At times I feel like crying. I recently did when I met a railway manager at St Pancras station at 9 o’clock in the morning. Instead of the usual hustle and bustle along the walkway between the underground and Thameslink, there was a handful of people – few of whom showed any urgency to reach their destination. Outside, the picture was the same. The usually jammed bike racks had plenty of spaces. My friend who had travelled in from Woking on a rush-hour train with just four people in his carriage showed me pictures of Waterloo at 8.30am. “There were most staff than passengers,” he said wryly.
This was after the schools had reopened and Boris Johnson had called on people to come back to their offices. Clearly they are not doing so. The anecdotal evidence among my friends and business contacts is unequivocal: companies big and small are planning to downsize their office space in central London. One told me of a business with 400 staff members that is now just planning to accommodate between 20 and 40, an architect pal said his practice with 25 people is now going almost entirely online, and so on.
I have lived all my life in the capital and it is difficult not to feel emotional about what is happening. Public transport is the most obvious area affected. There is a double whammy: the short term impact of Covid and the consequent fear of catching the disease, and – much more important – the long-term impact of people working from home or having virtual meetings rather than real face-to-face contact. In fact, the fear of travelling on public transport has been greatly exaggerated and the messaging at the height of the pandemic was far too negative. Research in France, Austria and Japan found that there was no evidence that cases had been spread through the use of public transport. However, the perception that there is a high risk, greatly increased by the messaging, remains.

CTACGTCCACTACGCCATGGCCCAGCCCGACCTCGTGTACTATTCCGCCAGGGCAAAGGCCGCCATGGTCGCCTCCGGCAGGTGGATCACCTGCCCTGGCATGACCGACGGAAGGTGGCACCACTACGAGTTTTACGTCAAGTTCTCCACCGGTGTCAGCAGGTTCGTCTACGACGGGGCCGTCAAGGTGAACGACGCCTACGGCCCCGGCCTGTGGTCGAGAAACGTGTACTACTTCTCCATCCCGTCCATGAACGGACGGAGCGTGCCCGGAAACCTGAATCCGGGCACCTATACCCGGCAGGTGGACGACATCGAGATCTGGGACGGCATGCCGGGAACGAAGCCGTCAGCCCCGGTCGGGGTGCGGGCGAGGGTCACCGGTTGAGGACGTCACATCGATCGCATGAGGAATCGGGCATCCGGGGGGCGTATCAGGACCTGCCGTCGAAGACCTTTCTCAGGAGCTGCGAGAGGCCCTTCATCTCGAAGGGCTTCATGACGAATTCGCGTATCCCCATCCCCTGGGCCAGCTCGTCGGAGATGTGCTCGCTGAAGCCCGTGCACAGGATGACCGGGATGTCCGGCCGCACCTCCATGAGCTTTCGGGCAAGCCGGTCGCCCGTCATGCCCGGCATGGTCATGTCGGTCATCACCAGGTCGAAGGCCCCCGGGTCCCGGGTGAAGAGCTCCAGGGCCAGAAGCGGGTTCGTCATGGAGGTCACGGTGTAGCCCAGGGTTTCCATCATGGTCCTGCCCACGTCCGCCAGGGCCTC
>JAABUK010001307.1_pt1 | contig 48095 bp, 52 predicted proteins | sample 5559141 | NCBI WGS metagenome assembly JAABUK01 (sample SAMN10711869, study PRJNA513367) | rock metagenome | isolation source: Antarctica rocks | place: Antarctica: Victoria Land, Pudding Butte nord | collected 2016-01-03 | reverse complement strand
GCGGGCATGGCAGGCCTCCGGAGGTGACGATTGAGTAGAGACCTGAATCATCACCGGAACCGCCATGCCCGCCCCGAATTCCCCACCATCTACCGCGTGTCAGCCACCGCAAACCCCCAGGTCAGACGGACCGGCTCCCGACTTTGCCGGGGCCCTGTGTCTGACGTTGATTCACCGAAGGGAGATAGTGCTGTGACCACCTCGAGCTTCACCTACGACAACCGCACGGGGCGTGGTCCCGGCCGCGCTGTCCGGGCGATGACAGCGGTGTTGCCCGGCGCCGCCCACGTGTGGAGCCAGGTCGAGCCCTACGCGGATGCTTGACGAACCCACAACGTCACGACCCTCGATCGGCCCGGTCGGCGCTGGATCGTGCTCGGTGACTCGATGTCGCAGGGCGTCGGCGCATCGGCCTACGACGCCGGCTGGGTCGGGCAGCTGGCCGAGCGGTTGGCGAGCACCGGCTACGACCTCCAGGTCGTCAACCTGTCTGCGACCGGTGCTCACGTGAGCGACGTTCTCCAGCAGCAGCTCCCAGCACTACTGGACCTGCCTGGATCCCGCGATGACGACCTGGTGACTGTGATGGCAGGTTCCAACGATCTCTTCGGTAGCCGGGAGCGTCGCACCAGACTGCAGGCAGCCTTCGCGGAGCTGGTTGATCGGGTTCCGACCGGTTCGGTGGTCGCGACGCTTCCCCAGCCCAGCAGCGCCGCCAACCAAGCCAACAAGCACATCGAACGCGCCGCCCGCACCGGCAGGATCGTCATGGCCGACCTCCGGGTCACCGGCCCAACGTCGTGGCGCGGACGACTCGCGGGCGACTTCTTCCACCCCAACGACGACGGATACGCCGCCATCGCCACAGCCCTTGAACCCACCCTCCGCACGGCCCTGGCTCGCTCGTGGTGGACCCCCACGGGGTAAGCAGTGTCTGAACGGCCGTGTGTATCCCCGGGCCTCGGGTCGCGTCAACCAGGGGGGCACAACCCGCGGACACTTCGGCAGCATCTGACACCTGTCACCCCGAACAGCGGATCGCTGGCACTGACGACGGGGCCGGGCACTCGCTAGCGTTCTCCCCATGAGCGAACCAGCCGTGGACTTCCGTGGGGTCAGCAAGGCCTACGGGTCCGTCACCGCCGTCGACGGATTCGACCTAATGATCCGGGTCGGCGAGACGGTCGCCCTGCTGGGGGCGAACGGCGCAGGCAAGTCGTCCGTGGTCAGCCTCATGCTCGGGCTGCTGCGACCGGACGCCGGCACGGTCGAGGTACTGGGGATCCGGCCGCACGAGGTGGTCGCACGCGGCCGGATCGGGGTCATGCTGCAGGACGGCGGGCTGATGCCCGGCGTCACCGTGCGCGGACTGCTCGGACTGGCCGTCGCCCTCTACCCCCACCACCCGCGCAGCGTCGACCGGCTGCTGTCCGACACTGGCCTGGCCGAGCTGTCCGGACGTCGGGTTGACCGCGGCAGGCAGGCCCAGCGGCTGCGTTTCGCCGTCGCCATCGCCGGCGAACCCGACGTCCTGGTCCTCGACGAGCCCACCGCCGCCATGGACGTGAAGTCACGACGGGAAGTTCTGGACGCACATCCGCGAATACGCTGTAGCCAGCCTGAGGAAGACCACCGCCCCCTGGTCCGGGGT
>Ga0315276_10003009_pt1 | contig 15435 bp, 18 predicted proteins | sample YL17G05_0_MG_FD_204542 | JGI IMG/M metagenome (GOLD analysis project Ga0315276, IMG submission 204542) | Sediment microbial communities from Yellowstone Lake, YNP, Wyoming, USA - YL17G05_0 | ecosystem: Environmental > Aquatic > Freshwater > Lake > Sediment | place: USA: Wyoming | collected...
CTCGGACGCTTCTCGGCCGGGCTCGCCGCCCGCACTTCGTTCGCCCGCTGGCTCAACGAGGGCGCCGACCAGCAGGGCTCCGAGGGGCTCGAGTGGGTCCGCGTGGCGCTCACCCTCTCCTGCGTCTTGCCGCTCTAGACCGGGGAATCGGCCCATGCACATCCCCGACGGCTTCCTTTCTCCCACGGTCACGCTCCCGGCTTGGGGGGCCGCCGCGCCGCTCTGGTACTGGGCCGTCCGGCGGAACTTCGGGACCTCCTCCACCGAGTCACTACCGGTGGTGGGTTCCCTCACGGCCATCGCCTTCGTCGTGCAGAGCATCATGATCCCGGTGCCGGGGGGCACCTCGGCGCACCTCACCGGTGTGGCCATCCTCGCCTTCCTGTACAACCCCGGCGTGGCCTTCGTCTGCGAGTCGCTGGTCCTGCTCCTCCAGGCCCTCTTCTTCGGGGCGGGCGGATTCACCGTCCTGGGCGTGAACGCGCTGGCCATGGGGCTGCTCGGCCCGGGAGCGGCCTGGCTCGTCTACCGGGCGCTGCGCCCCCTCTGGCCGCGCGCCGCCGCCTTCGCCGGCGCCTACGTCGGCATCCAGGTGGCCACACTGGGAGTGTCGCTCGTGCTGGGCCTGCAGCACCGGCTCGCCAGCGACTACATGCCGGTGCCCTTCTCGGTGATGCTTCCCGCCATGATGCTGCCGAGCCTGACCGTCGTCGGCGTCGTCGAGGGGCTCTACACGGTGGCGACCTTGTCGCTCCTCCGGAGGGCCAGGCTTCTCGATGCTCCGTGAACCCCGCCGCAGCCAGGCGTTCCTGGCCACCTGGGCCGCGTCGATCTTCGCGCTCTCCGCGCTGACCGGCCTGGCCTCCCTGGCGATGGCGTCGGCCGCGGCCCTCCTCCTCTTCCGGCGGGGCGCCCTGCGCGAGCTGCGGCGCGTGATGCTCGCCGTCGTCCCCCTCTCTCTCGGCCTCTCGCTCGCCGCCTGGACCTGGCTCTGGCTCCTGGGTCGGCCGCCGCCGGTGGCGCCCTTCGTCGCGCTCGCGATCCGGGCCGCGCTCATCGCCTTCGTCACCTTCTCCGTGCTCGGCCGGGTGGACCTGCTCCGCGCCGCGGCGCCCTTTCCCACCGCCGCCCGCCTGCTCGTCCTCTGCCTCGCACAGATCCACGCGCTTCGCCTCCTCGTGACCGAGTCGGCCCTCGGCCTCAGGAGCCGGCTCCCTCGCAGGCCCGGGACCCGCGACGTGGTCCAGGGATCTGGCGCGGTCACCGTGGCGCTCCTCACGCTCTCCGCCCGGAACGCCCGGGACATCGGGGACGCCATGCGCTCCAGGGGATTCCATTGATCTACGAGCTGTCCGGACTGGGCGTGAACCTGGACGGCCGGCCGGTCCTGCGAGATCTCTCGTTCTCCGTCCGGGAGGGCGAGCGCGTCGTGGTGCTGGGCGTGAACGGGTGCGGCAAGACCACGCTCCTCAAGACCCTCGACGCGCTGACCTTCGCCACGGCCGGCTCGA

It is the longer-term impact that is of far greater import. While few people are likely to work from home five days per week, there are probably even fewer who want to go to the office every weekday given that the advantages and ease of working from home have now been understood. Local government expert and London School of Economics academic Tony Travers does not foresee any quick recovery: “This is a game changer. The whole inner city is dependent on masses of people coming in to work. It is not just the trains and buses. It is theatres, restaurants, concert halls and even shoe shine people and heel bars.” Meanwhile, my optician tells me that his colleagues in the suburbs “have never been so busy”. And it is, of course, not just London. In his interview for LabourList, Shadow Transport Secretary Jim McMahon talked about the impact of the local HMRC office and magistrates court closing in his Oldham constituency.
All of this demands a coherent strategy to prevent inner cities becoming the urban deserts, neglected and impoverished, that they declined into in the post-war period. It is easy to forget that the inner cities were characterised by slums and abandoned warehouses and factories. It was a similar set of circumstances that began their decline – an emphasis on motorised transport, urban sprawl into the suburbs and the relocation of many jobs away from city centres. It is Labour councils that are in control of many of these areas, and a Tory government may seek to act in a politically partisan way in restricting much needed funds to them – as has already happened in London. The response from Labour must be to highlight the risks to these areas and to develop politics to support them.